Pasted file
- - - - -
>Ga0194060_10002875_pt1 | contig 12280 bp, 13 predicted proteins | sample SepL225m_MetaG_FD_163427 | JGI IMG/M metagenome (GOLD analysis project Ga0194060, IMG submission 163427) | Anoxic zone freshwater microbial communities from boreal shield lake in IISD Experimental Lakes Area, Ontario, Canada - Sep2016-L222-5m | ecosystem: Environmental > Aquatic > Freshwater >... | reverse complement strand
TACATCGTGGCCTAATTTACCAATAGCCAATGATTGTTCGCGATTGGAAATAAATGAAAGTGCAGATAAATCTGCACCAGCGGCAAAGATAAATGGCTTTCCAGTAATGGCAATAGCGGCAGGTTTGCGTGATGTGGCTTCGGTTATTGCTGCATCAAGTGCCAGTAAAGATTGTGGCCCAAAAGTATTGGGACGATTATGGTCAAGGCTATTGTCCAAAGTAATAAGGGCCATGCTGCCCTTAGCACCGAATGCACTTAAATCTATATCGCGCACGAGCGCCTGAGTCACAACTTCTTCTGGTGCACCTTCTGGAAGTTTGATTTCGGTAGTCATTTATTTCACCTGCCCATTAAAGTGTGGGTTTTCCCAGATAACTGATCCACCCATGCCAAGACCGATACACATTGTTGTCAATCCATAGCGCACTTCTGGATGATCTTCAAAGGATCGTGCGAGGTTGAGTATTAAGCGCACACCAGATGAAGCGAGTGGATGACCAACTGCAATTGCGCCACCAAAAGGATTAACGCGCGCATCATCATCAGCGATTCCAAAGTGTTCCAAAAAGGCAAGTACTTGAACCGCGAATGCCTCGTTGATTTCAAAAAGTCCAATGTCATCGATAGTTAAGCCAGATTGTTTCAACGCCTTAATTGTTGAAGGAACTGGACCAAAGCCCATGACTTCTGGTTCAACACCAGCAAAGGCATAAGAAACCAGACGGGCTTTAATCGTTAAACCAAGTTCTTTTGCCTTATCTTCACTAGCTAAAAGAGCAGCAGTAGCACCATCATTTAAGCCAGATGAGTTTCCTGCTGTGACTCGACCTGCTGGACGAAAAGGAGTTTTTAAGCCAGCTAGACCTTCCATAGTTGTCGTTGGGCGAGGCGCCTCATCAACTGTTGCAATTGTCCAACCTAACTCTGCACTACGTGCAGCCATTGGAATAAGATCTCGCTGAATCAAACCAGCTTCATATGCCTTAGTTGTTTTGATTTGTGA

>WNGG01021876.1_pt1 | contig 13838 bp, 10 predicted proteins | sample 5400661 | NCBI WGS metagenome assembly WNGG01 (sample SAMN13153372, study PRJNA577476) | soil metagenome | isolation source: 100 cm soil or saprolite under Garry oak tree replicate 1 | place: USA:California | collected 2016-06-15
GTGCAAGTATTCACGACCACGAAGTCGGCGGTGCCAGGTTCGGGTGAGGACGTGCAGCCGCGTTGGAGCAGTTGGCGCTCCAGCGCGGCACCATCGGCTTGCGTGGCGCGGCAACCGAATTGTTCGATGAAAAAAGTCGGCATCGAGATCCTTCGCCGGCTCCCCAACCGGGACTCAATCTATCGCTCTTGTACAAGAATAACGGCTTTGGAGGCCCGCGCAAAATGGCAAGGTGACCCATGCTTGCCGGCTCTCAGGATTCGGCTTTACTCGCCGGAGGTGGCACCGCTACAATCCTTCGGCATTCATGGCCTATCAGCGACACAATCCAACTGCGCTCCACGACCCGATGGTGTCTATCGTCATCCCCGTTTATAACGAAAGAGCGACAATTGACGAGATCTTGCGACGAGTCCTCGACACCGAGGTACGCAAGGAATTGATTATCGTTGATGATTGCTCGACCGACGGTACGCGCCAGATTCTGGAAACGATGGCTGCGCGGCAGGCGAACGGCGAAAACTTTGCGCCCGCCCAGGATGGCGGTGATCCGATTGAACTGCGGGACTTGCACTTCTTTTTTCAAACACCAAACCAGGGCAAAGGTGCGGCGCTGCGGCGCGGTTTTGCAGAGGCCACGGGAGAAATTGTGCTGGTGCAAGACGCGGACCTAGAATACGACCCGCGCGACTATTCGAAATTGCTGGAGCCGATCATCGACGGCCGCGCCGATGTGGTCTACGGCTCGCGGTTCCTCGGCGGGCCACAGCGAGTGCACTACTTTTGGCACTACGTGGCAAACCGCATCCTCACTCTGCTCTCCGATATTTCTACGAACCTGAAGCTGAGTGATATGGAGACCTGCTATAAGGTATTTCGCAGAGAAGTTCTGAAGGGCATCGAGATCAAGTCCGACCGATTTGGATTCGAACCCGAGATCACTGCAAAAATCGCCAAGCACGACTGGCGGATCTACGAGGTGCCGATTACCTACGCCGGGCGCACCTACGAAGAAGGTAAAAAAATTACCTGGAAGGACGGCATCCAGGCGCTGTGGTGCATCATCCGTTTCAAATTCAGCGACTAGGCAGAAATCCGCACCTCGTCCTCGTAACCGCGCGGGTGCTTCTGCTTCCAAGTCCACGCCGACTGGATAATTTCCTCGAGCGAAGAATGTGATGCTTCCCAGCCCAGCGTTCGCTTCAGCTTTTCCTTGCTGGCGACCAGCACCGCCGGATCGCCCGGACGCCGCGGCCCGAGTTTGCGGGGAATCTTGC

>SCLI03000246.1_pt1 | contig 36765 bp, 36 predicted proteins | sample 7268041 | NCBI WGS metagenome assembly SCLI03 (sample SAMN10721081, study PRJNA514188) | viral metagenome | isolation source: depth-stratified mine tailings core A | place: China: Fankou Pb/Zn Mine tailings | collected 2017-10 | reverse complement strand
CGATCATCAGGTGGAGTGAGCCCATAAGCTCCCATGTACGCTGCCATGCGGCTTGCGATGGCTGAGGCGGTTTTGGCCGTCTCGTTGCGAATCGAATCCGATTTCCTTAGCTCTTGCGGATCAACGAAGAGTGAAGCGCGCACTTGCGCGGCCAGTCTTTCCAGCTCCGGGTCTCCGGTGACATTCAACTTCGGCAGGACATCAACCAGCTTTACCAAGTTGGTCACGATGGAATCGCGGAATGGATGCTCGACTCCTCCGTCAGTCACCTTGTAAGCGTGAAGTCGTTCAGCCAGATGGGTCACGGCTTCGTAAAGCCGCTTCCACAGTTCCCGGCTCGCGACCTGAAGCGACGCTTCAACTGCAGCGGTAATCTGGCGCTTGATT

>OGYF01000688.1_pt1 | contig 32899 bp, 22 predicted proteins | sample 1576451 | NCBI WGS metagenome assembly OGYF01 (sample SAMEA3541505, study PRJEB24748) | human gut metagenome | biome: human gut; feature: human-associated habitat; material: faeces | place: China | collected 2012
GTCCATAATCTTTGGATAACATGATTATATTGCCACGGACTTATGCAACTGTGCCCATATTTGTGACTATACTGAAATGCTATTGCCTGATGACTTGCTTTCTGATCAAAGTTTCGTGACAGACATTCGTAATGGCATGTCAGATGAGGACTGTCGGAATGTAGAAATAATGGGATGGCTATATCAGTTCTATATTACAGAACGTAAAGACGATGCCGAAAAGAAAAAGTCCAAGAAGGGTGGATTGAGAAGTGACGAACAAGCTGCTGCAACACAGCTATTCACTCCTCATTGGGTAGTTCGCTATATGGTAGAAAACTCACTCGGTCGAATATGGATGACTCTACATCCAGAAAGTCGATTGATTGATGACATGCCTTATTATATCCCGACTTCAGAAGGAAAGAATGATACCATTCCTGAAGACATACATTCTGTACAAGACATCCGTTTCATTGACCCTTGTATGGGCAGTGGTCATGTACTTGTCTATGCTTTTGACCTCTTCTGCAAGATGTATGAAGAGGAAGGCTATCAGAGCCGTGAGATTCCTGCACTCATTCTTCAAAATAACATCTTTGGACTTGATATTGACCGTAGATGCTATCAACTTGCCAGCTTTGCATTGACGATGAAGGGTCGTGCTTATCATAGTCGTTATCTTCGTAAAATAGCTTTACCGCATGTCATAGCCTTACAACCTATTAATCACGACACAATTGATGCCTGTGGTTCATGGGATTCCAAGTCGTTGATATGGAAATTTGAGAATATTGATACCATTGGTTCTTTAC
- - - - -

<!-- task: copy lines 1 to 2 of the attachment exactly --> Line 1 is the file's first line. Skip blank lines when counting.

>Ga0194060_10002875_pt1 | contig 12280 bp, 13 predicted proteins | sample SepL225m_MetaG_FD_163427 | JGI IMG/M metagenome (GOLD analysis project Ga0194060, IMG submission 163427) | Anoxic zone freshwater microbial communities from boreal shield lake in IISD Experimental Lakes Area, Ontario, Canada - Sep2016-L222-5m | ecosystem: Environmental > Aquatic > Freshwater >... | reverse complement strand
TACATCGTGGCCTAATTTACCAATAGCCAATGATTGTTCGCGATTGGAAATAAATGAAAGTGCAGATAAATCTGCACCAGCGGCAAAGATAAATGGCTTTCCAGTAATGGCAATAGCGGCAGGTTTGCGTGATGTGGCTTCGGTTATTGCTGCATCAAGTGCCAGTAAAGATTGTGGCCCAAAAGTATTGGGACGATTATGGTCAAGGCTATTGTCCAAAGTAATAAGGGCCATGCTGCCCTTAGCACCGAATGCACTTAAATCTATATCGCGCACGAGCGCCTGAGTCACAACTTCTTCTGGTGCACCTTCTGGAAGTTTGATTTCGGTAGTCATTTATTTCACCTGCCCATTAAAGTGTGGGTTTTCCCAGATAACTGATCCACCCATGCCAAGACCGATACACATTGTTGTCAATCCATAGCGCACTTCTGGATGATCTTCAAAGGATCGTGCGAGGTTGAGTATTAAGCGCACACCAGATGAAGCGAGTGGATGACCAACTGCAATTGCGCCACCAAAAGGATTAACGCGCGCATCATCATCAGCGATTCCAAAGTGTTCCAAAAAGGCAAGTACTTGAACCGCGAATGCCTCGTTGATTTCAAAAAGTCCAATGTCATCGATAGTTAAGCCAGATTGTTTCAACGCCTTAATTGTTGAAGGAACTGGACCAAAGCCCATGACTTCTGGTTCAACACCAGCAAAGGCATAAGAAACCAGACGGGCTTTAATCGTTAAACCAAGTTCTTTTGCCTTATCTTCACTAGCTAAAAGAGCAGCAGTAGCACCATCATTTAAGCCAGATGAGTTTCCTGCTGTGACTCGACCTGCTGGACGAAAAGGAGTTTTTAAGCCAGCTAGACCTTCCATAGTTGTCGTTGGGCGAGGCGCCTCATCAACTGTTGCAATTGTCCAACCTAACTCTGCACTACGTGCAGCCATTGGAATAAGATCTCGCTGAATCAAACCAGCTTCATATGCCTTAGTTGTTTTGATTTGTGA